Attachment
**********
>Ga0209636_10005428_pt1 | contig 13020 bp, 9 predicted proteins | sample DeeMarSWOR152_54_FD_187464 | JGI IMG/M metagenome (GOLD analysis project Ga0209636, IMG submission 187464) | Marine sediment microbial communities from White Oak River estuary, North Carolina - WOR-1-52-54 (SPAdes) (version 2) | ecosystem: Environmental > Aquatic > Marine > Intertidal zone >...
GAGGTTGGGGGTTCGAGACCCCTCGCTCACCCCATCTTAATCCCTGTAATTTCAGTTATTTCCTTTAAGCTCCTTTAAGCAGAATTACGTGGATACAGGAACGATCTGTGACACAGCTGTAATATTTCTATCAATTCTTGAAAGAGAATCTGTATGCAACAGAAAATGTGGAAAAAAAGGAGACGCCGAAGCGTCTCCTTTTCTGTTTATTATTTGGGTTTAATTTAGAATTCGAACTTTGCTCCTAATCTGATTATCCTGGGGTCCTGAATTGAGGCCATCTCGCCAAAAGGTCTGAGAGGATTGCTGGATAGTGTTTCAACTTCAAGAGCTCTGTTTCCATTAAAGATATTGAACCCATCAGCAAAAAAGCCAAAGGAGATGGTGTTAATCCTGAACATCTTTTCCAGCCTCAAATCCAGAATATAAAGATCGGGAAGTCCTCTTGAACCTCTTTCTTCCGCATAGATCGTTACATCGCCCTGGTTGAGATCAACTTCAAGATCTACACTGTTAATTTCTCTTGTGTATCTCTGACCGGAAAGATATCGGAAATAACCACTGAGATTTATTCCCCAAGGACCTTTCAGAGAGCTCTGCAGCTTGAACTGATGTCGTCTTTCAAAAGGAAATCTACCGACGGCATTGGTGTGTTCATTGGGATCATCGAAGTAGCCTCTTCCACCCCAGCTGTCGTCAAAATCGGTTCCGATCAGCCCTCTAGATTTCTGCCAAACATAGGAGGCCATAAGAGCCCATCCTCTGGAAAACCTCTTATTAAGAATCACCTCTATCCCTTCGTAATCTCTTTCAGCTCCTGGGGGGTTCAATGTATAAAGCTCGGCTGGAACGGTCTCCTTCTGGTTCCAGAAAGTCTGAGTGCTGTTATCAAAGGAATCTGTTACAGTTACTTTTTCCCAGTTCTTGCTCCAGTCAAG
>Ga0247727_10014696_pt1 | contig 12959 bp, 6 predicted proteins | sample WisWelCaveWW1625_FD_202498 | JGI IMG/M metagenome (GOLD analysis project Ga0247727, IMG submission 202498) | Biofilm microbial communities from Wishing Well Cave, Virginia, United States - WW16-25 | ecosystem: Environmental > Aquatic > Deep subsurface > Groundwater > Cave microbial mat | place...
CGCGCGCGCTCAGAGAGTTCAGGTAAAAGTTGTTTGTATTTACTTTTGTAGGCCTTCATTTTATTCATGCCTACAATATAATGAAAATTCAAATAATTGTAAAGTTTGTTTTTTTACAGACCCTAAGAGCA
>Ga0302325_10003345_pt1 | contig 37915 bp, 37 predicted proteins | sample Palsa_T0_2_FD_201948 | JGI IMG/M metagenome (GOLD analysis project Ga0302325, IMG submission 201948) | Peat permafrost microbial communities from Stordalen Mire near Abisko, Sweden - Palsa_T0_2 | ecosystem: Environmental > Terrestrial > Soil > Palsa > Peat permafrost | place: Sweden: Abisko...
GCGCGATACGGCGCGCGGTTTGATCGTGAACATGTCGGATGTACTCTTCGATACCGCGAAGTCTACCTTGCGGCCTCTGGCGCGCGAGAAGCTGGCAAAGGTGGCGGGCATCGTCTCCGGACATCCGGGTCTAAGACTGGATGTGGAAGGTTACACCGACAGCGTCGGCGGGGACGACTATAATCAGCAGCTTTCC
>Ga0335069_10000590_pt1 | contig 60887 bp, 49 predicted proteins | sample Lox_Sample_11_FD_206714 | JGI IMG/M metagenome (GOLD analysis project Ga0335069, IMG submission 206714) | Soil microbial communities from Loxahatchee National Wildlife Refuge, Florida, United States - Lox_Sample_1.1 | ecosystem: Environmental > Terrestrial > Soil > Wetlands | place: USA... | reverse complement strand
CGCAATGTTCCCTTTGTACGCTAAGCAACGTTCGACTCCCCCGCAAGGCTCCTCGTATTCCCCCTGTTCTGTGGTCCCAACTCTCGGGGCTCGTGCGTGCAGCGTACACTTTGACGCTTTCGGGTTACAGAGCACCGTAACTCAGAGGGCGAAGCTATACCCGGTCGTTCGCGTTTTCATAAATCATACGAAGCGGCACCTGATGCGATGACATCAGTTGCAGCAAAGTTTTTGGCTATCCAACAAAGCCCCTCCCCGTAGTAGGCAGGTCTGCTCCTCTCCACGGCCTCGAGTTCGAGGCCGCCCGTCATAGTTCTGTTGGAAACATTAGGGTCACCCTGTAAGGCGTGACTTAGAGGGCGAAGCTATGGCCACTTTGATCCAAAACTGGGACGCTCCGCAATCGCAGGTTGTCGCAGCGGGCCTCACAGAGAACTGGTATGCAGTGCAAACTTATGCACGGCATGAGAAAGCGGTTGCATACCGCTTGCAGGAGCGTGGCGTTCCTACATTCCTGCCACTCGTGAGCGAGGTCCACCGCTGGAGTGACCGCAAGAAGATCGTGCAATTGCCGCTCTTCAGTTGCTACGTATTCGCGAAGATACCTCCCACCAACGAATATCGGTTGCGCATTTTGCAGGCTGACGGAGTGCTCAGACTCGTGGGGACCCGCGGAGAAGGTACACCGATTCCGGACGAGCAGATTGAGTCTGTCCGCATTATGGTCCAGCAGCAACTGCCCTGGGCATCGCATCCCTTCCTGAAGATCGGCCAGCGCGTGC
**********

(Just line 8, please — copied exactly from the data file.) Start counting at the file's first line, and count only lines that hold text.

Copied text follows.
CGCAATGTTCCCTTTGTACGCTAAGCAACGTTCGACTCCCCCGCAAGGCTCCTCGTATTCCCCCTGTTCTGTGGTCCCAACTCTCGGGGCTCGTGCGTGCAGCGTACACTTTGACGCTTTCGGGTTACAGAGCACCGTAACTCAGAGGGCGAAGCTATACCCGGTCGTTCGCGTTTTCATAAATCATACGAAGCGGCACCTGATGCGATGACATCAGTTGCAGCAAAGTTTTTGGCTATCCAACAAAGCCCCTCCCCGTAGTAGGCAGGTCTGCTCCTCTCCACGGCCTCGAGTTCGAGGCCGCCCGTCATAGTTCTGTTGGAAACATTAGGGTCACCCTGTAAGGCGTGACTTAGAGGGCGAAGCTATGGCCACTTTGATCCAAAACTGGGACGCTCCGCAATCGCAGGTTGTCGCAGCGGGCCTCACAGAGAACTGGTATGCAGTGCAAACTTATGCACGGCATGAGAAAGCGGTTGCATACCGCTTGCAGGAGCGTGGCGTTCCTACATTCCTGCCACTCGTGAGCGAGGTCCACCGCTGGAGTGACCGCAAGAAGATCGTGCAATTGCCGCTCTTCAGTTGCTACGTATTCGCGAAGATACCTCCCACCAACGAATATCGGTTGCGCATTTTGCAGGCTGACGGAGTGCTCAGACTCGTGGGGACCCGCGGAGAAGGTACACCGATTCCGGACGAGCAGATTGAGTCTGTCCGCATTATGGTCCAGCAGCAACTGCCCTGGGCATCGCATCCCTTCCTGAAGATCGGCCAGCGCGTGC